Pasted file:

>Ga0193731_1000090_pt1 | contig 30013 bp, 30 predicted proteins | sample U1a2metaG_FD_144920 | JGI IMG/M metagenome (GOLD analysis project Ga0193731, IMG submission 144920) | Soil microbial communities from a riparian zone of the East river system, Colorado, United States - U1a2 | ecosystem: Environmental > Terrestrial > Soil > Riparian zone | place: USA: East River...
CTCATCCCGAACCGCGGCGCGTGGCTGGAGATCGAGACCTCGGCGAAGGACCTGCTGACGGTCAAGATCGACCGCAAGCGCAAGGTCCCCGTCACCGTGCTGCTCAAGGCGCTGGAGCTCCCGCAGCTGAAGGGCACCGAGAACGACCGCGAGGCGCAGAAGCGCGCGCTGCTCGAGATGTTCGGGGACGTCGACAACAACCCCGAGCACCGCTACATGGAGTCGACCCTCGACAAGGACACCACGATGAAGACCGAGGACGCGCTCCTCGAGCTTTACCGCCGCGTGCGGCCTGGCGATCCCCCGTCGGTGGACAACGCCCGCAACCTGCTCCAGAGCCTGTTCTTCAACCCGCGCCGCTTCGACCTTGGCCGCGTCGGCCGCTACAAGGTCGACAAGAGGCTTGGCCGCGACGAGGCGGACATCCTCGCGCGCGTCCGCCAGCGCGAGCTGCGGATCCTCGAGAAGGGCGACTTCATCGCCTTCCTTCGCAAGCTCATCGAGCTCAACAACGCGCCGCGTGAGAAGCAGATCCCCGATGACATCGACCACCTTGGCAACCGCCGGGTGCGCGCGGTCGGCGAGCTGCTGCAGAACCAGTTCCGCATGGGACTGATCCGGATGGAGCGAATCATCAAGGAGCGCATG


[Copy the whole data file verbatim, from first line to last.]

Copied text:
>Ga0193731_1000090_pt1 | contig 30013 bp, 30 predicted proteins | sample U1a2metaG_FD_144920 | JGI IMG/M metagenome (GOLD analysis project Ga0193731, IMG submission 144920) | Soil microbial communities from a riparian zone of the East river system, Colorado, United States - U1a2 | ecosystem: Environmental > Terrestrial > Soil > Riparian zone | place: USA: East River...
CTCATCCCGAACCGCGGCGCGTGGCTGGAGATCGAGACCTCGGCGAAGGACCTGCTGACGGTCAAGATCGACCGCAAGCGCAAGGTCCCCGTCACCGTGCTGCTCAAGGCGCTGGAGCTCCCGCAGCTGAAGGGCACCGAGAACGACCGCGAGGCGCAGAAGCGCGCGCTGCTCGAGATGTTCGGGGACGTCGACAACAACCCCGAGCACCGCTACATGGAGTCGACCCTCGACAAGGACACCACGATGAAGACCGAGGACGCGCTCCTCGAGCTTTACCGCCGCGTGCGGCCTGGCGATCCCCCGTCGGTGGACAACGCCCGCAACCTGCTCCAGAGCCTGTTCTTCAACCCGCGCCGCTTCGACCTTGGCCGCGTCGGCCGCTACAAGGTCGACAAGAGGCTTGGCCGCGACGAGGCGGACATCCTCGCGCGCGTCCGCCAGCGCGAGCTGCGGATCCTCGAGAAGGGCGACTTCATCGCCTTCCTTCGCAAGCTCATCGAGCTCAACAACGCGCCGCGTGAGAAGCAGATCCCCGATGACATCGACCACCTTGGCAACCGCCGGGTGCGCGCGGTCGGCGAGCTGCTGCAGAACCAGTTCCGCATGGGACTGATCCGGATGGAGCGAATCATCAAGGAGCGCATG